PechaKucha Presentation

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Kazuyo Sejima

Architect / 建築家, 株式会社妹島和世建築設計事務所 in Tokyo

Pritzker Prize Lautrette Kazuyo Sejima and Yasuhiro Yamashita discuss their architectural work in the tsunami hit region of Tohoku for Toyo Ito's Home-for-All initiative. Joined by PechaKucha Founders Astrid and Mark who are board members on the Home-for-All NPO, their share their passion about this award winning project. 

プリツカー賞受賞など世界的建築家である妹島和世さん、ユニークな素材や構法で驚くべき空間を創造する建築家の山下保博さんが、建築家の伊東豊雄さんが中心となって進め、お二人も主要メンバーとして参加している東北地方のプロジェクト「みんなの家(HOME-FOR-ALL)」についてお話されています。PechaKuchaのファウンダーであるアストリッドとマークも、このNPO団体「HOME-FOR-ALL」のメンバーに名を連ねています。

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Rebuilding a Village in Tohoku

BY DAISUKE SUGAWARA AND MASAYUKI HARADA
@ VOL 92 ON MAY 30, 2012

In this presentation, architects Daisuke Sugawara and Masayuki Harada describe a reconstruction project they've been working on, to help rebuild in the Tohoku region. As you'll see, they've been trying to rebuild villages, to keep the community together. (in Japanese)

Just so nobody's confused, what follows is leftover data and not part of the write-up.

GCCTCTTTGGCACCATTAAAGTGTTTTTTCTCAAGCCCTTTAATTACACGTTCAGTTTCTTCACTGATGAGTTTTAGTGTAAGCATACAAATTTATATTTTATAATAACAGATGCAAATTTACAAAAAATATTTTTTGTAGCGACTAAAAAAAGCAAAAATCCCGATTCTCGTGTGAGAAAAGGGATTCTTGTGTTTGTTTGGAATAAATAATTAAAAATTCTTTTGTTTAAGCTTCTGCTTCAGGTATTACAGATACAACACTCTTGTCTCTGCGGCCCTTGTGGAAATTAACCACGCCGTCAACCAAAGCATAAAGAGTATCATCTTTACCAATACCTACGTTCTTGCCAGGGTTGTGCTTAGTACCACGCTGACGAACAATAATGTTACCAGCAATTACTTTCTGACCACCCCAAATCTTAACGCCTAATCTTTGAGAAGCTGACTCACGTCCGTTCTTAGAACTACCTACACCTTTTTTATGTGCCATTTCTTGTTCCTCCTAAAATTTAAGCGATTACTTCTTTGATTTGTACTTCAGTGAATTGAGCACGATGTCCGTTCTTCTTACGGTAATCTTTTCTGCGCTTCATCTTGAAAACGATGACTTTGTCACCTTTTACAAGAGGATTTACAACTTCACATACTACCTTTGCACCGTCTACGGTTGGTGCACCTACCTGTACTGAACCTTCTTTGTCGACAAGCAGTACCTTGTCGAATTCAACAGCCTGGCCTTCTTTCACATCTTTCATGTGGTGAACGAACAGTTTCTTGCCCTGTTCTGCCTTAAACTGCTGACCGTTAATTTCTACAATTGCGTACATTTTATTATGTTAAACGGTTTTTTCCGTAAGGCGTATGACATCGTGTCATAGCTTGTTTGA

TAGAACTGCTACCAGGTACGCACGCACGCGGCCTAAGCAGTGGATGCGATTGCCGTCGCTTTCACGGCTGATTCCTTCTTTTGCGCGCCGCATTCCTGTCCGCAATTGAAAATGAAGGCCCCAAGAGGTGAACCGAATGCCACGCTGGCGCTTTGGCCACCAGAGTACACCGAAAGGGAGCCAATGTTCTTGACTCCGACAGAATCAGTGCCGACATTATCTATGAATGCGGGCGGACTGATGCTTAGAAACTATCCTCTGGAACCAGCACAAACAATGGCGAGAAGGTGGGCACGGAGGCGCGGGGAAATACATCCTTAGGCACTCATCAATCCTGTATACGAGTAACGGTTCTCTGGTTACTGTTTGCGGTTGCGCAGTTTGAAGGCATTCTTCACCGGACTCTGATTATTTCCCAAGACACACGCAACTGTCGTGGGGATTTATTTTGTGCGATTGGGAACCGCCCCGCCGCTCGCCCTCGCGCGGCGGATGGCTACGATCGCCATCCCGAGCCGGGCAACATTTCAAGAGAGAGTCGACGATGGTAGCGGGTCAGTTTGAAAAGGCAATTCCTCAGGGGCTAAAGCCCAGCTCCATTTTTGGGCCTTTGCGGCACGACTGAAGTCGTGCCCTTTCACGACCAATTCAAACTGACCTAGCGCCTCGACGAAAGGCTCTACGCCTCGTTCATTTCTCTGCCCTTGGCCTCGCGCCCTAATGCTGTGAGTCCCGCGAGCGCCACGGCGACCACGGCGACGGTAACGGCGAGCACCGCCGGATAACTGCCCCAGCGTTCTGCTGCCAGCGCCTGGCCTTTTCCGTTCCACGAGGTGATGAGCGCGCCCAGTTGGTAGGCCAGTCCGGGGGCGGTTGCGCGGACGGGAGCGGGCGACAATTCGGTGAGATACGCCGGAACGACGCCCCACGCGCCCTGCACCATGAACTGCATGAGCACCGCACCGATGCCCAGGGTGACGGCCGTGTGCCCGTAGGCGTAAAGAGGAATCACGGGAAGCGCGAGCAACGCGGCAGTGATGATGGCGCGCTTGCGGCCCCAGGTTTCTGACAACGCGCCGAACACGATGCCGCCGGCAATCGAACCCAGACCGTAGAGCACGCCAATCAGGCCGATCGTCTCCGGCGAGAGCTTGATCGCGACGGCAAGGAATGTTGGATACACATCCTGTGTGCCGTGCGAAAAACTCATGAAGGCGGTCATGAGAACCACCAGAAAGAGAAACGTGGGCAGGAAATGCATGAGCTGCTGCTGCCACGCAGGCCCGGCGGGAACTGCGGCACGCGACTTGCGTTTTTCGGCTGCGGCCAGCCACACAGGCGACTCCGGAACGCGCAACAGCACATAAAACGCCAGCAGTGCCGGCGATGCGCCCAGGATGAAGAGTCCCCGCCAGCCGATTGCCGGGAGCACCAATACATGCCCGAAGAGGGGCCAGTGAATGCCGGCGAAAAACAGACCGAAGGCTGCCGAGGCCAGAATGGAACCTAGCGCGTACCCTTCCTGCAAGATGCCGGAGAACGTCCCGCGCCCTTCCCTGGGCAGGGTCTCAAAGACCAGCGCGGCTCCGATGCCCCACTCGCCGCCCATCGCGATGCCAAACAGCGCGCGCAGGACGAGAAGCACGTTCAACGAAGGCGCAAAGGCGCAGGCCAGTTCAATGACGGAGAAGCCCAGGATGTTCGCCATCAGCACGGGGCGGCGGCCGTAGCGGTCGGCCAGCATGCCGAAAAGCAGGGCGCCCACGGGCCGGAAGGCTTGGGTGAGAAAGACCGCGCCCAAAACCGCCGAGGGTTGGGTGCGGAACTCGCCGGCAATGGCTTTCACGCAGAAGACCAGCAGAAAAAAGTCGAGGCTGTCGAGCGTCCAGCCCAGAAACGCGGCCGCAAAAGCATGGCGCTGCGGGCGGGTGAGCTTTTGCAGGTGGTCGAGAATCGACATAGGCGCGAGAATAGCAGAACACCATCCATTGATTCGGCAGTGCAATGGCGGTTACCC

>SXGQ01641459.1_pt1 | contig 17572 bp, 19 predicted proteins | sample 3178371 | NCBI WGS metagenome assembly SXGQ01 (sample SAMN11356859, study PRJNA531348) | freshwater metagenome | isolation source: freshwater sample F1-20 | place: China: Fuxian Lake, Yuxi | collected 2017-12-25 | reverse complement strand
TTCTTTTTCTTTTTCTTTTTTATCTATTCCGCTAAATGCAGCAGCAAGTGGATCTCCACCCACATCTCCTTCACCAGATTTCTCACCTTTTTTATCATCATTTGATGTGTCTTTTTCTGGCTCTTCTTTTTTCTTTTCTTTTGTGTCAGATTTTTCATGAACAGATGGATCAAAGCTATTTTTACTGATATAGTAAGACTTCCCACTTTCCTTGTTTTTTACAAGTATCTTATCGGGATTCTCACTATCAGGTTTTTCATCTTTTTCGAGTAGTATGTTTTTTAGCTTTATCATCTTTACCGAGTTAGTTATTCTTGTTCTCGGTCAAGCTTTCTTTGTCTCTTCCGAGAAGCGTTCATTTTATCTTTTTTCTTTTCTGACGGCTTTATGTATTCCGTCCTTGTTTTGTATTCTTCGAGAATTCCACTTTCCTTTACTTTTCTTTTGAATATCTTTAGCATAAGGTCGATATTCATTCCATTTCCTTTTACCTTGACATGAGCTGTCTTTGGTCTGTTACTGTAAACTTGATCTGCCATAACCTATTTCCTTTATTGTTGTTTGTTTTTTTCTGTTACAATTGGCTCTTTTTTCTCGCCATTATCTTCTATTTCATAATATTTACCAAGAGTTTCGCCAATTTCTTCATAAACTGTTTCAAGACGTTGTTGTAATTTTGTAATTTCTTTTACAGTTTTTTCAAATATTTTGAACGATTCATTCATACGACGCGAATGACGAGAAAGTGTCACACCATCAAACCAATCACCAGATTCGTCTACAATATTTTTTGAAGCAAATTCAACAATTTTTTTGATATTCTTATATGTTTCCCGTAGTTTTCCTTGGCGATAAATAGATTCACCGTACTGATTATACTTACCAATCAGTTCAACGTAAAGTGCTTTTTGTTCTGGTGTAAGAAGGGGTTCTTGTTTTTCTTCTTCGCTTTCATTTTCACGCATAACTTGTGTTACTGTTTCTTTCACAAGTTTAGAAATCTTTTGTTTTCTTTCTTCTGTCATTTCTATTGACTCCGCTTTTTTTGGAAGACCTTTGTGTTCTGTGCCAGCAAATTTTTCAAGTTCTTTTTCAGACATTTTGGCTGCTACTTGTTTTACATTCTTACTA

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Build Back Better Tohoku

BY MICHAEL STEINER
ON FEB 19, 2013

In this special presentation, Architecture for Humanity's Michael Steiner offers up an update on the work the organization has accomplished in Tohoku so far -- following the devastating earthquake/tsunami of 2011 -- and on what is needed next.

You'll find more information on Architecture for Humanity's current projects here.

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2013 Tohoku Artist Caravan

BY D.H. ROSEN
@ VOL 101 ON MAR 27, 2013

In April of 2013, the Tohoku Artist Caravan project will bring artists and musicians from all over Japan to gather in Karakuwa, Kesennuma, to create public art that will help revitalize a community devastated by the 2011 earthquake and tsunami. The initial installations will be completed over a three-day period, culminating in an opening party featuring a an impressive array or renowned musicians. (in English and Japanese)

"Presentation of the Day" on March 29, 2013.